IMAGE VIA GOODREADS

‘City of the Plague God’ and the Pandemic

Just to make this clear, Sarwat Chadda’s City of the Plague God was written before the COVID-19 pandemic ever happened, and you can tell because there isn’t a prominent presence denying the existence of the plague. Part of Rick Riordan Presents, City of the Plague God tackles Mesopotamian mythology. Sik Aziz’s life revolves around his family’s deli, until it’s attacked by demons and his parents fall victim to a mysterious illness. Sik must figure out how to battle Nergal, the god of disease, before his plague dominates New York City, and then the world.

Reading this book has made me wonder, though, about what books will look like post-pandemic. For many people, the pandemic has changed their lives dramatically, coming with new norms and new challenges, and I feel like that’s going to be reflected in the media we consume. What follows are some thoughts about what’s to come.  I’ll try to avoid detailed spoilers for City of the Plague God, but there might still be some vague ones.

 

 

IMAGE VIA GOODREADS

 

 

To Pandemic or Not to Pandemic

I, personally, am very torn about whether I want to see the pandemic in literature or not. I’ve been living it for so long that I’m not sure I want to think about it, but I also think I’d like to read something that reflects some of the challenges I’ve faced, if only to help me process what has happened. Perhaps the ideal is to remove readers from the pandemic, but to still address that it’s happened and to explore its impacts. I, personally, feel very anxious about trying to return to a regular life, and I think it would make me happy to read about someone who has the same struggles. Perhaps I wouldn’t want to read an entire book about it, because it would be too heavy and it’s really too soon, but I do want to see characters that share my experience.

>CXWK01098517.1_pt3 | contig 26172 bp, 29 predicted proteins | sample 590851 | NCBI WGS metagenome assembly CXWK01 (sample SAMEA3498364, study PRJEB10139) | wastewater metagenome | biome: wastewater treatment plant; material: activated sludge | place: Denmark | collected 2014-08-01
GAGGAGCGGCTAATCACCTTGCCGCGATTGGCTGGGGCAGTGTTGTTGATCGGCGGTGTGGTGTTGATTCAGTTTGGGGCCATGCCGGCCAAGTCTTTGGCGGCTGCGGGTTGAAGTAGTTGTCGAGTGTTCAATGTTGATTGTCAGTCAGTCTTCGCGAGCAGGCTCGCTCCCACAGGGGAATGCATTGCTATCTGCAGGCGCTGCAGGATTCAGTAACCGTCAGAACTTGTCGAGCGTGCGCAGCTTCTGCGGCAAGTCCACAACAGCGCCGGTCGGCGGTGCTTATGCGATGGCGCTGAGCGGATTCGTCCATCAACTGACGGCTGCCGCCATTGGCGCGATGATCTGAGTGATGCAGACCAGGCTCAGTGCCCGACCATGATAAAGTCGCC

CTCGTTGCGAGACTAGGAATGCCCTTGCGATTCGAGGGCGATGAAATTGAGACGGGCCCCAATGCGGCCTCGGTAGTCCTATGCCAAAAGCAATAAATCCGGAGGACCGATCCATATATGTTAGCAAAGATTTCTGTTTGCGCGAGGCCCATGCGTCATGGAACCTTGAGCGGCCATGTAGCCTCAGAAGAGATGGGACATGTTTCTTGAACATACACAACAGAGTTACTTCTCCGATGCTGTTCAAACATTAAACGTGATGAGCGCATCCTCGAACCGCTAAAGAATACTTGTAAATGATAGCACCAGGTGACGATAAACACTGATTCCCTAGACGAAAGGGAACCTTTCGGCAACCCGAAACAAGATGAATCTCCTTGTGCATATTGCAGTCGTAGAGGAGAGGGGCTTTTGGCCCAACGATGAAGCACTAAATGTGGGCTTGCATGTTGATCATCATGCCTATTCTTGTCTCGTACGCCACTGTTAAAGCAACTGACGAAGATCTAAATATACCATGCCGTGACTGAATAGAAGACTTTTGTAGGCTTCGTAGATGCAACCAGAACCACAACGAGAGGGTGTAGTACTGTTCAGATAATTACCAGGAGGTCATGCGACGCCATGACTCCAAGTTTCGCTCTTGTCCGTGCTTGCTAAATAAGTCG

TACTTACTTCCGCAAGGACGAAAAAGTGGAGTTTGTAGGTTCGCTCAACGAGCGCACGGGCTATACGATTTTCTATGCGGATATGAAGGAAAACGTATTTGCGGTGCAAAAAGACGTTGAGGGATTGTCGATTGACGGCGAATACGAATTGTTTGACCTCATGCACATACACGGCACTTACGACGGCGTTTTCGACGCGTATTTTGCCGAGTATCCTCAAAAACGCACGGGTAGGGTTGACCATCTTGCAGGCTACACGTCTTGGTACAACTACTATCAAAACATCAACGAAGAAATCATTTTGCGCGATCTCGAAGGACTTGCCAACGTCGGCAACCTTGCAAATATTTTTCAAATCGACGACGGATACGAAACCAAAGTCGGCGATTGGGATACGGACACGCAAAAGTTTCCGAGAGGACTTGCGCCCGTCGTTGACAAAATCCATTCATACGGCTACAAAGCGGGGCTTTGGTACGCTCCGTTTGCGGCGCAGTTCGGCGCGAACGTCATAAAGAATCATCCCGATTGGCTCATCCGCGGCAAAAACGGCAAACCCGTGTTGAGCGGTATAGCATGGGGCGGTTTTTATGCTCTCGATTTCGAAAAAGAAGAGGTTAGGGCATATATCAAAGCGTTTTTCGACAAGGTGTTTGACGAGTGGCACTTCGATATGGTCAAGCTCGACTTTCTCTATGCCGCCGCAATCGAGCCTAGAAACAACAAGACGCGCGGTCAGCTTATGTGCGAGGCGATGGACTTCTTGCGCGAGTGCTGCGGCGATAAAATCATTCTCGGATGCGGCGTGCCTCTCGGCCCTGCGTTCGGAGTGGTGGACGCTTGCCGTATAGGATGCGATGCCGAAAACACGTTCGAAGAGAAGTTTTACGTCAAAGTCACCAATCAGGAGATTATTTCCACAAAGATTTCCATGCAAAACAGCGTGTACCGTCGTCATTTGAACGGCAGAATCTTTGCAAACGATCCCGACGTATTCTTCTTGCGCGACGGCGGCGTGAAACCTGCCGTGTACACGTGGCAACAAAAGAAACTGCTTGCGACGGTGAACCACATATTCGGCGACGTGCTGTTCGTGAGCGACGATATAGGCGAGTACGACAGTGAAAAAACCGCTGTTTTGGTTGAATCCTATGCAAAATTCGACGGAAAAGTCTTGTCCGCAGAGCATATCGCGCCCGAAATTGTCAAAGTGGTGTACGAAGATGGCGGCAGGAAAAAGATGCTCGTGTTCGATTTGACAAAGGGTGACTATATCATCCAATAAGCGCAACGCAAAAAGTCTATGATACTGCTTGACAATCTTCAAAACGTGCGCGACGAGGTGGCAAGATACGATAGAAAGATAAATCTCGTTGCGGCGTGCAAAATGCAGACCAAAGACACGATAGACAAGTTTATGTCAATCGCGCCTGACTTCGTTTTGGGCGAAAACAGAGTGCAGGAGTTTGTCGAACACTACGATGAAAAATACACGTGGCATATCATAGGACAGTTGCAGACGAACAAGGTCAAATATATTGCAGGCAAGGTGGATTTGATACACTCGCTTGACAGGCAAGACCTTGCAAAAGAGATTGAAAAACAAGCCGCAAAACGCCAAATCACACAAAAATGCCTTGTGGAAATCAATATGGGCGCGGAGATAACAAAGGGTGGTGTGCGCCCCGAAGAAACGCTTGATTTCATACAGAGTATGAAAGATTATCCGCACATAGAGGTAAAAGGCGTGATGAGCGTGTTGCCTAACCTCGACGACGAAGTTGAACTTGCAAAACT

What About New Pandemics?

I’ve never been a fan of reading about sickness thanks to how doing so makes me fear catching said sickness, but the plague in City of the Plague God is so obviously magical that even I could get through it without much worry. But what about what’s to come? Is there going to be an influx of books about various deadly sickness spreading across the world, because I personally don’t think I could handle that. This doesn’t mean much, since I couldn’t handle it before, but it feels different now. Like, let’s say there’s an action movie about people trying to stop a bioweapon or whatever. This wasn’t personal before, but now I can clearly imagine the destruction and grief that comes with it and I’m not sure I can handle reading knowing that it’s so real. I can see how writing about sickness might be helpful, though, because the author can shape what happens and it isn’t out of control. There can be heroes who find out how to put a stop to it. It can have a clear ending point where anxiety and fear of what will happen next don’t have to exist. I suppose I can see how that might be appealing.

 

 

 

 

What’s All This Mean for City of the Plague God?

I’m not entirely sure. Did reading City of the Plague God remind me of the pandemic? Of course it did. But it’s hard to boil it down to just that because there’s a lot more to it. The sickness is in the background and it’s the character’s thoughts and emotions that matter. The pandemic doesn’t become the center of the world, of everyone’s lives; it’s just a part of the problem that Sik has to solve, and that’s it. How great would it be if you could go on a hero quest to solve the pandemic instead of sitting around, unable to do much about it? I really need this sort of purpose.

 

FEATURED IMAGE VIA GOODREADS